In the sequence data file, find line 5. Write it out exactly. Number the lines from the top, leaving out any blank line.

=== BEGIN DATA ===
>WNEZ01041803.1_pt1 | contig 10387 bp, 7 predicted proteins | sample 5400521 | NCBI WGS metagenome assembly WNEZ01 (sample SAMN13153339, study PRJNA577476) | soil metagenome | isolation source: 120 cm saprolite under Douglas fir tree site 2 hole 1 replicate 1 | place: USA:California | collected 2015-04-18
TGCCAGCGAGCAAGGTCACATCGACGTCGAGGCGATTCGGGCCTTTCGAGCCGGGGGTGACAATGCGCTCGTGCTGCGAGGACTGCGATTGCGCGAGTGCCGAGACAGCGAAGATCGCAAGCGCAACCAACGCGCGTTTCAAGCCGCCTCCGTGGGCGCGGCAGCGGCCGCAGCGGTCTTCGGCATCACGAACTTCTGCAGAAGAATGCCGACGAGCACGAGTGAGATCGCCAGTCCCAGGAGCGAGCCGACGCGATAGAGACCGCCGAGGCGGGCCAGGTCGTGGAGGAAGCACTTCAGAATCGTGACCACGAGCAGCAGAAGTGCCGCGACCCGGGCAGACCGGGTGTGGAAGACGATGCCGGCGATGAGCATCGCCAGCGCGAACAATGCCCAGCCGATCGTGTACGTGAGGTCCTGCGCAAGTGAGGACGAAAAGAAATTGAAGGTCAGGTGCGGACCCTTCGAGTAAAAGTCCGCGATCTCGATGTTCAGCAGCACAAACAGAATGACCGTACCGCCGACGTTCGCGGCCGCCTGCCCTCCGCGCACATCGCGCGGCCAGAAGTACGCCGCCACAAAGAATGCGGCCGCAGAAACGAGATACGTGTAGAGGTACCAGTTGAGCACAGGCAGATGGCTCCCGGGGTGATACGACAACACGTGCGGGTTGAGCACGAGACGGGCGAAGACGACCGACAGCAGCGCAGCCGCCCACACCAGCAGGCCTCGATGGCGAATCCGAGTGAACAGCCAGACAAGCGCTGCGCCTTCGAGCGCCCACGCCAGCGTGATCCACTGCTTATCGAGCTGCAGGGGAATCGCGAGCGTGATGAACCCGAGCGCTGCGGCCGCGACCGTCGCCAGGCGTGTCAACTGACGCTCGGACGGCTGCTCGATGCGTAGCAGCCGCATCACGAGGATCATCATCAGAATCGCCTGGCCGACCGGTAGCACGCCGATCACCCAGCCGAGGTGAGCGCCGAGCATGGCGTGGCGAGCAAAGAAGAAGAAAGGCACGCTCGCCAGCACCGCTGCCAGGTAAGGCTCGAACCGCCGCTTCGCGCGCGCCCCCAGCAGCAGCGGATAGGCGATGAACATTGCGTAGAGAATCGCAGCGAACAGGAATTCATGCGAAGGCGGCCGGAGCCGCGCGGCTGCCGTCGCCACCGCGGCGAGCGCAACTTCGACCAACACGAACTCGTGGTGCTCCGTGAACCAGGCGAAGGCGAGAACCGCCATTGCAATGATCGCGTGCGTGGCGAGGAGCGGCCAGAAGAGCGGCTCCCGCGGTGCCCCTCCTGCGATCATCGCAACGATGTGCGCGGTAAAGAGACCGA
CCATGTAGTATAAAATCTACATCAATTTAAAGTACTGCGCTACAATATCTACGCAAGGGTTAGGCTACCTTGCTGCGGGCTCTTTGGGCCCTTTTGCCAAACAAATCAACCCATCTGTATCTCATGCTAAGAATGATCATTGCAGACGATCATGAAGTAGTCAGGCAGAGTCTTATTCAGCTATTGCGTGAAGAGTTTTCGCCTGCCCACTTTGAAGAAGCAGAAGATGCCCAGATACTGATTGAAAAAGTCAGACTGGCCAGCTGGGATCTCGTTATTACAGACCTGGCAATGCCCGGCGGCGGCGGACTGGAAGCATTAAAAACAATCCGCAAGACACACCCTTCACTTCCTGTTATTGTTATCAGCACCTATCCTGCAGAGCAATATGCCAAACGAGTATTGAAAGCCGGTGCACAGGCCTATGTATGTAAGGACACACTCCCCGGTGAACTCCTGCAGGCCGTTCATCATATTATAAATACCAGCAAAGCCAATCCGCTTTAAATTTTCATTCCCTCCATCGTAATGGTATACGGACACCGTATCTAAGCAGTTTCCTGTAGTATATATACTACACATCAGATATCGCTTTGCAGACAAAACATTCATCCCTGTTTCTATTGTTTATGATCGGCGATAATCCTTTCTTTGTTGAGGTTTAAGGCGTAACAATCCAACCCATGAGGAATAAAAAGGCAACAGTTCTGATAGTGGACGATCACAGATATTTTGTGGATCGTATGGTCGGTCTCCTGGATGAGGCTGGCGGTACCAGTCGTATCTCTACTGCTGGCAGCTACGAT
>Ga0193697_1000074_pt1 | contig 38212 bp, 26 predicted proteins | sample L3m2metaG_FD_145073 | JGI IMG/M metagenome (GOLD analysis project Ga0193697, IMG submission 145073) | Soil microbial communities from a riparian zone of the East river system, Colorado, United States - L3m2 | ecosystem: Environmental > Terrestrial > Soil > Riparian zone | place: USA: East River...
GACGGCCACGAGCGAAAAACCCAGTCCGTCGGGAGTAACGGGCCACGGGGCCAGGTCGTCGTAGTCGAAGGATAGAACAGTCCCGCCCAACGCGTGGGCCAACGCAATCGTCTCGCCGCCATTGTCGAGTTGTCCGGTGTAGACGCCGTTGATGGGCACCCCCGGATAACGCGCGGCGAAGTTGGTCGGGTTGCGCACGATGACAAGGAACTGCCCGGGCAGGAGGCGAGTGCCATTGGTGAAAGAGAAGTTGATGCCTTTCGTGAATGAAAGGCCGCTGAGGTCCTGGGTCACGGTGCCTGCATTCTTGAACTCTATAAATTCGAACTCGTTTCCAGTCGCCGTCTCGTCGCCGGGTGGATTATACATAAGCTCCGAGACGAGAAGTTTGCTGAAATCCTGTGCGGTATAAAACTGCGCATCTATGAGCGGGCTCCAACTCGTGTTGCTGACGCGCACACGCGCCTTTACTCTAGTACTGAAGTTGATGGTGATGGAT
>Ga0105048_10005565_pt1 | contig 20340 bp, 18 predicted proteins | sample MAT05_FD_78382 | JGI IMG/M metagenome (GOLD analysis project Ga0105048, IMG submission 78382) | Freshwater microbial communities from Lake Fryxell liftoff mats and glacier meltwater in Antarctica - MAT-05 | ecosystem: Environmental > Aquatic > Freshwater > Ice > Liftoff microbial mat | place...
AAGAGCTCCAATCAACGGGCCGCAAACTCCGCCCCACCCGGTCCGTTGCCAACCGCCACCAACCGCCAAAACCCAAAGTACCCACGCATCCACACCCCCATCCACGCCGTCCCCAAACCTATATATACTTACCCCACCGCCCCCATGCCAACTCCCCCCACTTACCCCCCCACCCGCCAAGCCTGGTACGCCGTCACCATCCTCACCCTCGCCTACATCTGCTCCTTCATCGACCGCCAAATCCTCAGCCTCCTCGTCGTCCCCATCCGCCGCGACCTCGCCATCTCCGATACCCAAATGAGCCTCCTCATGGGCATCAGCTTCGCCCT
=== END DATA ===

GACGGCCACGAGCGAAAAACCCAGTCCGTCGGGAGTAACGGGCCACGGGGCCAGGTCGTCGTAGTCGAAGGATAGAACAGTCCCGCCCAACGCGTGGGCCAACGCAATCGTCTCGCCGCCATTGTCGAGTTGTCCGGTGTAGACGCCGTTGATGGGCACCCCCGGATAACGCGCGGCGAAGTTGGTCGGGTTGCGCACGATGACAAGGAACTGCCCGGGCAGGAGGCGAGTGCCATTGGTGAAAGAGAAGTTGATGCCTTTCGTGAATGAAAGGCCGCTGAGGTCCTGGGTCACGGTGCCTGCATTCTTGAACTCTATAAATTCGAACTCGTTTCCAGTCGCCGTCTCGTCGCCGGGTGGATTATACATAAGCTCCGAGACGAGAAGTTTGCTGAAATCCTGTGCGGTATAAAACTGCGCATCTATGAGCGGGCTCCAACTCGTGTTGCTGACGCGCACACGCGCCTTTACTCTAGTACTGAAGTTGATGGTGATGGAT